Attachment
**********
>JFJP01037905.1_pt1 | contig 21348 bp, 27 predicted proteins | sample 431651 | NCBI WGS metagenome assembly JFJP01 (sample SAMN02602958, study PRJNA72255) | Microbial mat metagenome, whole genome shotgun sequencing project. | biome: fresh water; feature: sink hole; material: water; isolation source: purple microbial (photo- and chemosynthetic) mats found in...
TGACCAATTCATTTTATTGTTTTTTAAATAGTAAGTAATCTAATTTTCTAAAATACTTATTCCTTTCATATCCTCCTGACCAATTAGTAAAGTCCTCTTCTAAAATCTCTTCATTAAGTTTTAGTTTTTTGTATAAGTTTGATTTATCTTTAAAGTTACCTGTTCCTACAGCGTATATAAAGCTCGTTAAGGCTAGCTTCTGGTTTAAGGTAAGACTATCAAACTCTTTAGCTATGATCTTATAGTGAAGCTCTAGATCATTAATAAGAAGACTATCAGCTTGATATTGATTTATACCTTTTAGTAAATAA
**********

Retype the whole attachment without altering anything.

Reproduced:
>JFJP01037905.1_pt1 | contig 21348 bp, 27 predicted proteins | sample 431651 | NCBI WGS metagenome assembly JFJP01 (sample SAMN02602958, study PRJNA72255) | Microbial mat metagenome, whole genome shotgun sequencing project. | biome: fresh water; feature: sink hole; material: water; isolation source: purple microbial (photo- and chemosynthetic) mats found in...
TGACCAATTCATTTTATTGTTTTTTAAATAGTAAGTAATCTAATTTTCTAAAATACTTATTCCTTTCATATCCTCCTGACCAATTAGTAAAGTCCTCTTCTAAAATCTCTTCATTAAGTTTTAGTTTTTTGTATAAGTTTGATTTATCTTTAAAGTTACCTGTTCCTACAGCGTATATAAAGCTCGTTAAGGCTAGCTTCTGGTTTAAGGTAAGACTATCAAACTCTTTAGCTATGATCTTATAGTGAAGCTCTAGATCATTAATAAGAAGACTATCAGCTTGATATTGATTTATACCTTTTAGTAAATAA